• The Earl of Surrey was created Duke of Norfolk in 1514 for his services at Flodden Field. He was succeeded by his son Thomas Howard, 3rd Duke of Norfolk (1473-1554) in 1524
  • Thomas Duke of Norfolk sold Willington in 1529 to Sir John Gostwick (1491-1545), whose ancestors in Willington can be traced back to 1209.

The Manor House of this project is believed to have been built by Sir John Gostwick after he acquired the Lordship of the Manor of Willington in 1529, replacing the probably much larger previous manor house. In an article for The Bedfordshire Magazine in 1995 (Volume 25 page 20) Frank Godber' revealed that Gostwick’s monogram had recently been discovered in an ancient timber carving at the house. Folklore in Willington is that the majority of these buildings either burned or were pulled down (CRT130Willington9 - Reference:

After the death of Sir John Gostwick in 1545 the manor of Willington passed first to his son William, who died in the same year, and then to his brother William, who died in 1549.

The manor and manor house were owned by the Gostwick family until 1731, when it bought by Sarah Duchess of Marlborough. In 1739 it was sold to the Dukes of Bedford who owned it until until 1902. In November 1903 the Lords of the Manor, George and James Keeble of Peterborough, put the Willington Manor Estate properties in the village up for sale by auction. The sale particulars [X403/3] listed Manor Farm as Lot 11 and described the property as an "Important Residential Property" part of Willington Manor Farm, comprising a "Superior and Commodious residence" known as the "Manor House". Included were a range of brick and tiled buildings including Nag Stable, Coach House and Harness Room, Brewhouse and Stock Place. Also "nicely arranged Gardens and Lawn, Kitchen Garden (walled in) with Greenhouse, Orchard &c."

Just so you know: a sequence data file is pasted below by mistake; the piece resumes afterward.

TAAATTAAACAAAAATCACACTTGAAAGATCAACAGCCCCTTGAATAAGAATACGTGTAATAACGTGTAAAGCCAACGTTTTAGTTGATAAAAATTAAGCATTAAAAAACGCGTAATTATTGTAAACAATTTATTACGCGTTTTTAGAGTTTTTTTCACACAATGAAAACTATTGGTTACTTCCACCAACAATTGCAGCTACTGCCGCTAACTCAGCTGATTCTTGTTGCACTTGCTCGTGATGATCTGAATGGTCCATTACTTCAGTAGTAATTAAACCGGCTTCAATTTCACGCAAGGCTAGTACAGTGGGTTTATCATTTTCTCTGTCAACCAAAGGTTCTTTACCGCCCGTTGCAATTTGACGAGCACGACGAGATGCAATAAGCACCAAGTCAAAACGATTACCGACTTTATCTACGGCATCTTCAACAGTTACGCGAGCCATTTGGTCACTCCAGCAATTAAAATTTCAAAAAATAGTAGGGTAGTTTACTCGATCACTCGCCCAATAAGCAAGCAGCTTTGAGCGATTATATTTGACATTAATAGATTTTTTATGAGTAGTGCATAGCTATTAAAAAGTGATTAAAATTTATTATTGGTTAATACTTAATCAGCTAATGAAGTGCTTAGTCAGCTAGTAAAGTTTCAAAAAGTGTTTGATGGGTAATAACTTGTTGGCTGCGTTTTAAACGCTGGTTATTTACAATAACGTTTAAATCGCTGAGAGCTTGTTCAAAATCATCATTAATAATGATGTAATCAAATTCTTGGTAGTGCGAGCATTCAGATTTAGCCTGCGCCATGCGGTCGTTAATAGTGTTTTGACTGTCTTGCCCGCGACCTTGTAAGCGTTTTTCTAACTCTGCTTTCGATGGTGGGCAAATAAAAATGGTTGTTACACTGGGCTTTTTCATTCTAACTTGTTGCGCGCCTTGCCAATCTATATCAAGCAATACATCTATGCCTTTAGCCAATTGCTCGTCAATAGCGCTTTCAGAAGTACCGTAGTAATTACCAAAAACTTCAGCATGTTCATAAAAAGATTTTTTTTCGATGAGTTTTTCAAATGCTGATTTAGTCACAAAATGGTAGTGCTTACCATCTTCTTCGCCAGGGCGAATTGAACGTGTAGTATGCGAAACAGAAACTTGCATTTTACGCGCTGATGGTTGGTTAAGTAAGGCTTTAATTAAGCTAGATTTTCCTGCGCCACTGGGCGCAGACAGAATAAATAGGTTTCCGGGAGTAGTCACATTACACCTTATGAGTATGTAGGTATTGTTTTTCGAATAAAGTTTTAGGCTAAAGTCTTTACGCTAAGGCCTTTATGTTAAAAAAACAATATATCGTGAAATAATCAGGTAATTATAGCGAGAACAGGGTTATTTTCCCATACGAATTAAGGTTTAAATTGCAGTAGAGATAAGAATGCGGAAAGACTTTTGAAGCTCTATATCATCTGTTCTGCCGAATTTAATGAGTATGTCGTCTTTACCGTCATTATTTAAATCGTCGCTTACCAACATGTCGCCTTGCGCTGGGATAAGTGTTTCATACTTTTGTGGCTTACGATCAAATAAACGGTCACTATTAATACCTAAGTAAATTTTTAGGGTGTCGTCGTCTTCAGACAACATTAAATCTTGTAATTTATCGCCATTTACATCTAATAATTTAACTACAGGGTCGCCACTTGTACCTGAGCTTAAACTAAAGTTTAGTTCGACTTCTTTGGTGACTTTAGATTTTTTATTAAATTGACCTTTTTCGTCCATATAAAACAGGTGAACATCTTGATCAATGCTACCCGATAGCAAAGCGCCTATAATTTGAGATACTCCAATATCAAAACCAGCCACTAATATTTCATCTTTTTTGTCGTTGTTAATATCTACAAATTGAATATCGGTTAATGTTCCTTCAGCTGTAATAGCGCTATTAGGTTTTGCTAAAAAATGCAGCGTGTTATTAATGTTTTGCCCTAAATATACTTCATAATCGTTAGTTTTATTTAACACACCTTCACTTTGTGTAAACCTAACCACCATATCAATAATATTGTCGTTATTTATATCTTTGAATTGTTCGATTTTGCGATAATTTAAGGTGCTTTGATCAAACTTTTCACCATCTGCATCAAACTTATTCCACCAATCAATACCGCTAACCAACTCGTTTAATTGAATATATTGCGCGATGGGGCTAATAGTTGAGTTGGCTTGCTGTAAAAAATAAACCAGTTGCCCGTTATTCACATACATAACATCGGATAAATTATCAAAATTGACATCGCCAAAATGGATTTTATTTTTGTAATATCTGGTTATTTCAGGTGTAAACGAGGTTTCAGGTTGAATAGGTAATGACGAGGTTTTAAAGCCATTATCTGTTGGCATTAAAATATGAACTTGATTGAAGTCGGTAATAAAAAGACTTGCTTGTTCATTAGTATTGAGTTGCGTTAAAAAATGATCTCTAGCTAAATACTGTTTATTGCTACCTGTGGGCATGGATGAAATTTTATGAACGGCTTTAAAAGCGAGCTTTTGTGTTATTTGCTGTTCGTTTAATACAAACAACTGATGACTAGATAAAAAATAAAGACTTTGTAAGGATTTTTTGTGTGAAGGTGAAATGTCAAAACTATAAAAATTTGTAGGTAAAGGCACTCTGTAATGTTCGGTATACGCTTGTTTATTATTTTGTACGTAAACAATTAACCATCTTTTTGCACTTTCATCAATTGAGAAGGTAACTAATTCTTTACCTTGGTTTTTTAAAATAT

The Rating and Valuation Act 1925 required every building and piece of land in the country to be assessed to determine its rateable value. Willington was assessed in 1927 and when the valuer visited the Manor Farmhouse [DV1/H36/54] he found it was owned and occupied by "Isaac Godber", who had probably purchased it in 1903. Cople and the valuer commented: “House good and cannot be classed as a mere farm house. Buildings very good but for 400 acres and only about a quarter used”.

The farmhouse had three reception rooms, a kitchen, a scullery, a dairy, a pantry and an office with seven bedrooms upstairs and a bathroom and an attic. Outside were a cellar, two garages and a bicycle shed. There were also extensive out buildings detailed at

Colonel Frank Shuttleworth of Old Warden and Messrs. Mark Young of Sandy being now [A History of the County of Bedford: Volume 3. Originally published by Victoria County History, London, 1912] the principal landowners in Willington.

In 1948 some of the farm buildings built by the Duke of Bedford in 1850 were converted into bungalows. In 1985 a number of alterations took place at the Manor and in 1986 restoration work involved connecting the dining room with the old kitchen.

In 1995 Willington Manor was for sale (particulars and description at A carving in Bedroom 6 was described as:

"believed to depict Sir John Gostwick and his wife or family, with delicate lettering "JG" in Tudor Scroll, and elegant carving incorporating Dolphins and Tudor Roses".

// Dovecote// Dovecote Interior

Images - Left © Copyright James Wood and licensed for reuse under this Creative Commons Licence. Geograph and Right © Copyright PAUL FARMER and licensed for reuse under this Creative Commons Licence. Geograph

Willington Dovecote

Built shortly after 1530 by Sir John Gostwick - lined with about 1500 nesting boxes for pigeons, believed to have been built with stone from Newnham Priory. It was completed in around 1541 Henry VIII named Sir John as Treasurer General, and visited Willington in 1541. A later visitor was poet John Bunyan, and a signature carved above the fireplace in the stables is traditionally said to be his. Today the dovecote is owned by the National Trust in Bedfordshire.

References, Sources and Further Reading

// this project is in History Link